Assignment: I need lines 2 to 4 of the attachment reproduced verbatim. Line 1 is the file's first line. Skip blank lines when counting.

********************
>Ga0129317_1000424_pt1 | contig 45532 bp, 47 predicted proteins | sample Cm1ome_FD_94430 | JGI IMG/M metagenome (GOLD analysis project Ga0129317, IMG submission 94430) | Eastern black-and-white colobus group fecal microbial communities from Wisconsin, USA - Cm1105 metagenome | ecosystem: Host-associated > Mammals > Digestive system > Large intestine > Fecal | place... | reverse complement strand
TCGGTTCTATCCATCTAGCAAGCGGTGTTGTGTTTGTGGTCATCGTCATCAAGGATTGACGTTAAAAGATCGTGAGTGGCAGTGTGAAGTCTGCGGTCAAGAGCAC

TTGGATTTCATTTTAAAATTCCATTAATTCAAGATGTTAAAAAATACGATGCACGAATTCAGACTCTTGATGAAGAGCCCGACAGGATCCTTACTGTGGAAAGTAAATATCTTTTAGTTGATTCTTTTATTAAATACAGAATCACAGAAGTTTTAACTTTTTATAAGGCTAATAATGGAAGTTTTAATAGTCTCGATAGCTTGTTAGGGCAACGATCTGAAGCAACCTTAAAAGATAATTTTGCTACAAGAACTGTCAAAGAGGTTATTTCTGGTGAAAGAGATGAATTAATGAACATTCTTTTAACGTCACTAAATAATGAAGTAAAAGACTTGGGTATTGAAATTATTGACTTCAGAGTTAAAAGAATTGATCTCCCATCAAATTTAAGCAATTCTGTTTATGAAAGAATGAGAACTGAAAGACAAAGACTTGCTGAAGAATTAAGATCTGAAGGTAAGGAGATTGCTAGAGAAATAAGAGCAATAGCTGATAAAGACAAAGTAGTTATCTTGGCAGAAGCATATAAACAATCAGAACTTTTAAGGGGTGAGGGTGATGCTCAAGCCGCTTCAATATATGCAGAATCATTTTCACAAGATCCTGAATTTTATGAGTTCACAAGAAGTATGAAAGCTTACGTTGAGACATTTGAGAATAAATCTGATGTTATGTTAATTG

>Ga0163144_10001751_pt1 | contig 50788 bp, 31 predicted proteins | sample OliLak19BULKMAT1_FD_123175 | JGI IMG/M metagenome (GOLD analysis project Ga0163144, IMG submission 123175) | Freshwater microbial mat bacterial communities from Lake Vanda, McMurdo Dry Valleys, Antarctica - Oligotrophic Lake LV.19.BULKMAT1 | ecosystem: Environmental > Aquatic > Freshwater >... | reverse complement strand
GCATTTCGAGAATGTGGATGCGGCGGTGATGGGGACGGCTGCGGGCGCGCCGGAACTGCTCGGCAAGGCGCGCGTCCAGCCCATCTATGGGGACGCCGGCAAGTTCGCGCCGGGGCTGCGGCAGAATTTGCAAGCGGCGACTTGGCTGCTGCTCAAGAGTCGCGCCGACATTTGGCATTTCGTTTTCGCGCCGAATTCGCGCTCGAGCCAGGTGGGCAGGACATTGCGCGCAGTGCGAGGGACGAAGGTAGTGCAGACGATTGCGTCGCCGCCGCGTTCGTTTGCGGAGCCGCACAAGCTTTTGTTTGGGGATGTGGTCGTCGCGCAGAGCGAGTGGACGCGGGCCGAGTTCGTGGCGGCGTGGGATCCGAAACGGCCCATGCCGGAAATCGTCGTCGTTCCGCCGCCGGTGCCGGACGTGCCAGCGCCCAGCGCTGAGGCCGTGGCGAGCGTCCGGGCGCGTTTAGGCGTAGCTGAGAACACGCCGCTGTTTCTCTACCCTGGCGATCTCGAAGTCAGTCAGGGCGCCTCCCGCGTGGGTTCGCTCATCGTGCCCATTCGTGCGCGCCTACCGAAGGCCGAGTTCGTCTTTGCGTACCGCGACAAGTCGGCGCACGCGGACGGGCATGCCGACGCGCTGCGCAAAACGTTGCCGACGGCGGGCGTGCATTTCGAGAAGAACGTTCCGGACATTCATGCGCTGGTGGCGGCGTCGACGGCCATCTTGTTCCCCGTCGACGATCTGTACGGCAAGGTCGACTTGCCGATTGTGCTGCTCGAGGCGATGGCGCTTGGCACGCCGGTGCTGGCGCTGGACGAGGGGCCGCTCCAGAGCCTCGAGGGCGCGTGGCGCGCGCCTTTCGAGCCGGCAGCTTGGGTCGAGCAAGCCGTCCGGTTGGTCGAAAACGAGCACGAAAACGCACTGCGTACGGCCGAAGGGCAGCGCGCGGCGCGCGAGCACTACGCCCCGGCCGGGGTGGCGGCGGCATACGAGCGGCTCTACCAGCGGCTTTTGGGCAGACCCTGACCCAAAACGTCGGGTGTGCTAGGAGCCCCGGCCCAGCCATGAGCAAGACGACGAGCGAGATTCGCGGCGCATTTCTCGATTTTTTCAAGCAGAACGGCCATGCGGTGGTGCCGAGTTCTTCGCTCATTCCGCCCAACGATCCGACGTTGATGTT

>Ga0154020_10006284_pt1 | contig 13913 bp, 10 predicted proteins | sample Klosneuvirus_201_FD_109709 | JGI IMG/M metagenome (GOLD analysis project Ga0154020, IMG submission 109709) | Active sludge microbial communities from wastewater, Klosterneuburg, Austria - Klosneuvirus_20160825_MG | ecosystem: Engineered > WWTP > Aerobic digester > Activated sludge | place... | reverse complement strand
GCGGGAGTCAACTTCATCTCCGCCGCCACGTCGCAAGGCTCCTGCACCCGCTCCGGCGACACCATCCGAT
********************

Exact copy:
TCGGTTCTATCCATCTAGCAAGCGGTGTTGTGTTTGTGGTCATCGTCATCAAGGATTGACGTTAAAAGATCGTGAGTGGCAGTGTGAAGTCTGCGGTCAAGAGCAC

TTGGATTTCATTTTAAAATTCCATTAATTCAAGATGTTAAAAAATACGATGCACGAATTCAGACTCTTGATGAAGAGCCCGACAGGATCCTTACTGTGGAAAGTAAATATCTTTTAGTTGATTCTTTTATTAAATACAGAATCACAGAAGTTTTAACTTTTTATAAGGCTAATAATGGAAGTTTTAATAGTCTCGATAGCTTGTTAGGGCAACGATCTGAAGCAACCTTAAAAGATAATTTTGCTACAAGAACTGTCAAAGAGGTTATTTCTGGTGAAAGAGATGAATTAATGAACATTCTTTTAACGTCACTAAATAATGAAGTAAAAGACTTGGGTATTGAAATTATTGACTTCAGAGTTAAAAGAATTGATCTCCCATCAAATTTAAGCAATTCTGTTTATGAAAGAATGAGAACTGAAAGACAAAGACTTGCTGAAGAATTAAGATCTGAAGGTAAGGAGATTGCTAGAGAAATAAGAGCAATAGCTGATAAAGACAAAGTAGTTATCTTGGCAGAAGCATATAAACAATCAGAACTTTTAAGGGGTGAGGGTGATGCTCAAGCCGCTTCAATATATGCAGAATCATTTTCACAAGATCCTGAATTTTATGAGTTCACAAGAAGTATGAAAGCTTACGTTGAGACATTTGAGAATAAATCTGATGTTATGTTAATTG

>Ga0163144_10001751_pt1 | contig 50788 bp, 31 predicted proteins | sample OliLak19BULKMAT1_FD_123175 | JGI IMG/M metagenome (GOLD analysis project Ga0163144, IMG submission 123175) | Freshwater microbial mat bacterial communities from Lake Vanda, McMurdo Dry Valleys, Antarctica - Oligotrophic Lake LV.19.BULKMAT1 | ecosystem: Environmental > Aquatic > Freshwater >... | reverse complement strand